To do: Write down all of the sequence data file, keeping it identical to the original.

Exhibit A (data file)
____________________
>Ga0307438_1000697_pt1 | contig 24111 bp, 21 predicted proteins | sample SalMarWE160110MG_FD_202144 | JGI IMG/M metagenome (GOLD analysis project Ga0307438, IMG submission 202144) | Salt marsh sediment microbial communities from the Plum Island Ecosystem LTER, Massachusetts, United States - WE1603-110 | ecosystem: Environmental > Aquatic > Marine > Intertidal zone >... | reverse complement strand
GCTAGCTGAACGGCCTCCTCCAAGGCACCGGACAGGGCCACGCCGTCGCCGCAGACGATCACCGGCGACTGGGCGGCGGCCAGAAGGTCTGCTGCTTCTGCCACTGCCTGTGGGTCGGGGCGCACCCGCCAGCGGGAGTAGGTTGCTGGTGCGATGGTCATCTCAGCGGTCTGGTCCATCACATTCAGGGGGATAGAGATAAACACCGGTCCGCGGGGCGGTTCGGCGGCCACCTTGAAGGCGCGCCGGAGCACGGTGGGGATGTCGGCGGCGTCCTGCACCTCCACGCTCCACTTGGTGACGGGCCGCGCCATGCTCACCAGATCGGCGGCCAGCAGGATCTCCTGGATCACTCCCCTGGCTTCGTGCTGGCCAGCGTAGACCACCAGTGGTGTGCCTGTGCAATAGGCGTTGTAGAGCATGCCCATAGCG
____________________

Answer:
>Ga0307438_1000697_pt1 | contig 24111 bp, 21 predicted proteins | sample SalMarWE160110MG_FD_202144 | JGI IMG/M metagenome (GOLD analysis project Ga0307438, IMG submission 202144) | Salt marsh sediment microbial communities from the Plum Island Ecosystem LTER, Massachusetts, United States - WE1603-110 | ecosystem: Environmental > Aquatic > Marine > Intertidal zone >... | reverse complement strand
GCTAGCTGAACGGCCTCCTCCAAGGCACCGGACAGGGCCACGCCGTCGCCGCAGACGATCACCGGCGACTGGGCGGCGGCCAGAAGGTCTGCTGCTTCTGCCACTGCCTGTGGGTCGGGGCGCACCCGCCAGCGGGAGTAGGTTGCTGGTGCGATGGTCATCTCAGCGGTCTGGTCCATCACATTCAGGGGGATAGAGATAAACACCGGTCCGCGGGGCGGTTCGGCGGCCACCTTGAAGGCGCGCCGGAGCACGGTGGGGATGTCGGCGGCGTCCTGCACCTCCACGCTCCACTTGGTGACGGGCCGCGCCATGCTCACCAGATCGGCGGCCAGCAGGATCTCCTGGATCACTCCCCTGGCTTCGTGCTGGCCAGCGTAGACCACCAGTGGTGTGCCTGTGCAATAGGCGTTGTAGAGCATGCCCATAGCG